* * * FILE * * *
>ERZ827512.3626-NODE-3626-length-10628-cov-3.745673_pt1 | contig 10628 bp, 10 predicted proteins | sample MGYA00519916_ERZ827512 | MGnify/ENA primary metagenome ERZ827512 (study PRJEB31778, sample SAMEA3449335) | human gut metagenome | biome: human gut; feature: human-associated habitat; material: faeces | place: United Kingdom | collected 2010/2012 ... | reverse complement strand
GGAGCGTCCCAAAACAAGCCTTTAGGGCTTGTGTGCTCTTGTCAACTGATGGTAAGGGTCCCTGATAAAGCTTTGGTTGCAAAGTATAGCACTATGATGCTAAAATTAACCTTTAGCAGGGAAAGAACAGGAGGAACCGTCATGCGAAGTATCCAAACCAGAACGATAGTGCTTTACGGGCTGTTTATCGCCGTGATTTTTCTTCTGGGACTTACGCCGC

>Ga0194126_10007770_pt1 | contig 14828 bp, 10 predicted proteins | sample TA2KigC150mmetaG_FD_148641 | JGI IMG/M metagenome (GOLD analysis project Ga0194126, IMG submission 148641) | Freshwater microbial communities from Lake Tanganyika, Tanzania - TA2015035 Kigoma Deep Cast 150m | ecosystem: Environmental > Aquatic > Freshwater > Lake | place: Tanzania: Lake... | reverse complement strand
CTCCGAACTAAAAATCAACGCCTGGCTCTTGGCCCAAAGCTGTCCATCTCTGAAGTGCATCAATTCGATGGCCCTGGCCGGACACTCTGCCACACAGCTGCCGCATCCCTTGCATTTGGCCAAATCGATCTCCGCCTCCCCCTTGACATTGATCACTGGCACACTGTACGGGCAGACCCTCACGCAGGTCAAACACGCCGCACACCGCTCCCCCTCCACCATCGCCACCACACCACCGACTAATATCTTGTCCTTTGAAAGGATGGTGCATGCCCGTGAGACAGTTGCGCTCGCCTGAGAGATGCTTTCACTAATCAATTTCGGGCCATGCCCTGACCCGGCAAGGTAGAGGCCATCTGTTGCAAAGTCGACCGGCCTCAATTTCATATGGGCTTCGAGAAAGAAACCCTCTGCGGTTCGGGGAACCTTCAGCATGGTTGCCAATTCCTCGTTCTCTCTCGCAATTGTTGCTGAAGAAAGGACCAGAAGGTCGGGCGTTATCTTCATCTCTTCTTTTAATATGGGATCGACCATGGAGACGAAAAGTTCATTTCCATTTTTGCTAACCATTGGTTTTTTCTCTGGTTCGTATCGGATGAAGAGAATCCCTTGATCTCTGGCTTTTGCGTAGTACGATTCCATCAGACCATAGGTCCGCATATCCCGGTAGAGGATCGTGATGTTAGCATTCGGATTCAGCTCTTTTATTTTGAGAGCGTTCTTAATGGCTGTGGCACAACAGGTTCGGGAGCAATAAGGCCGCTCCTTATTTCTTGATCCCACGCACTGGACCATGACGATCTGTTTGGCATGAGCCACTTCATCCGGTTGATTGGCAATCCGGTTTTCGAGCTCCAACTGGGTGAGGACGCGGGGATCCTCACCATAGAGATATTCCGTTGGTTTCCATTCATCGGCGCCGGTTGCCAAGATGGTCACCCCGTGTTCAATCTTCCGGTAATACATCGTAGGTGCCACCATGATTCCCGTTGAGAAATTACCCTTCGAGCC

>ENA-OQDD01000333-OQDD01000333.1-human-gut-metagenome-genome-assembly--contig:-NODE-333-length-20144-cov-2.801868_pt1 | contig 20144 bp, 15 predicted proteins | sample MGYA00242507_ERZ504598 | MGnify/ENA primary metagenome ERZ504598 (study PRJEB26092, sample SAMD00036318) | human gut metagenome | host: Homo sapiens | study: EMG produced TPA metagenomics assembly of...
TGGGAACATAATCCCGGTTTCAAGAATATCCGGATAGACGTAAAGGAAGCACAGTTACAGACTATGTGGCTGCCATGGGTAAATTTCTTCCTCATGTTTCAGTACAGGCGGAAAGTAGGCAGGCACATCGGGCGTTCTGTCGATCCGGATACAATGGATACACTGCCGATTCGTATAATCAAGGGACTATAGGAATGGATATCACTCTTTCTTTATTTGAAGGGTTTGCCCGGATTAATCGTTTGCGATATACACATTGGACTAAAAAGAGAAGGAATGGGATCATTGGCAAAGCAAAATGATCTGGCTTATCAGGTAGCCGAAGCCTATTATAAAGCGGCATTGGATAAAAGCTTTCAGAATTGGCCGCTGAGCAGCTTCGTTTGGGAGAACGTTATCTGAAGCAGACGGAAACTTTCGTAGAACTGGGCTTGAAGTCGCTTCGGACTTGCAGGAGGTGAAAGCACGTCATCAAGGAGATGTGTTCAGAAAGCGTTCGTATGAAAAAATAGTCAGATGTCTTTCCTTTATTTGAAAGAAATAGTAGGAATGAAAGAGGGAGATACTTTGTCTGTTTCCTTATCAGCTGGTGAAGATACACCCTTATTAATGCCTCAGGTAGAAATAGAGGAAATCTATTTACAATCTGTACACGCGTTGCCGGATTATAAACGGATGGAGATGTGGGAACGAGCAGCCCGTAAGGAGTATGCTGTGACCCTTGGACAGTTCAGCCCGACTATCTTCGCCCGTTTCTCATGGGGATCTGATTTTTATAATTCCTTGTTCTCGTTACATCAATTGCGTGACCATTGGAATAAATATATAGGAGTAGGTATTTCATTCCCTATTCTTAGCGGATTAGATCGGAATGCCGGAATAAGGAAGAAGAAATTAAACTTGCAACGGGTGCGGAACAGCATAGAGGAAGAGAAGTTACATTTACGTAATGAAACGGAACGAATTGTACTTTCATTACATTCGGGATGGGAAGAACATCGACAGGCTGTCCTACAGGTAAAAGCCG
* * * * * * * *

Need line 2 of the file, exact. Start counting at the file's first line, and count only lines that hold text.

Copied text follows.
GGAGCGTCCCAAAACAAGCCTTTAGGGCTTGTGTGCTCTTGTCAACTGATGGTAAGGGTCCCTGATAAAGCTTTGGTTGCAAAGTATAGCACTATGATGCTAAAATTAACCTTTAGCAGGGAAAGAACAGGAGGAACCGTCATGCGAAGTATCCAAACCAGAACGATAGTGCTTTACGGGCTGTTTATCGCCGTGATTTTTCTTCTGGGACTTACGCCGC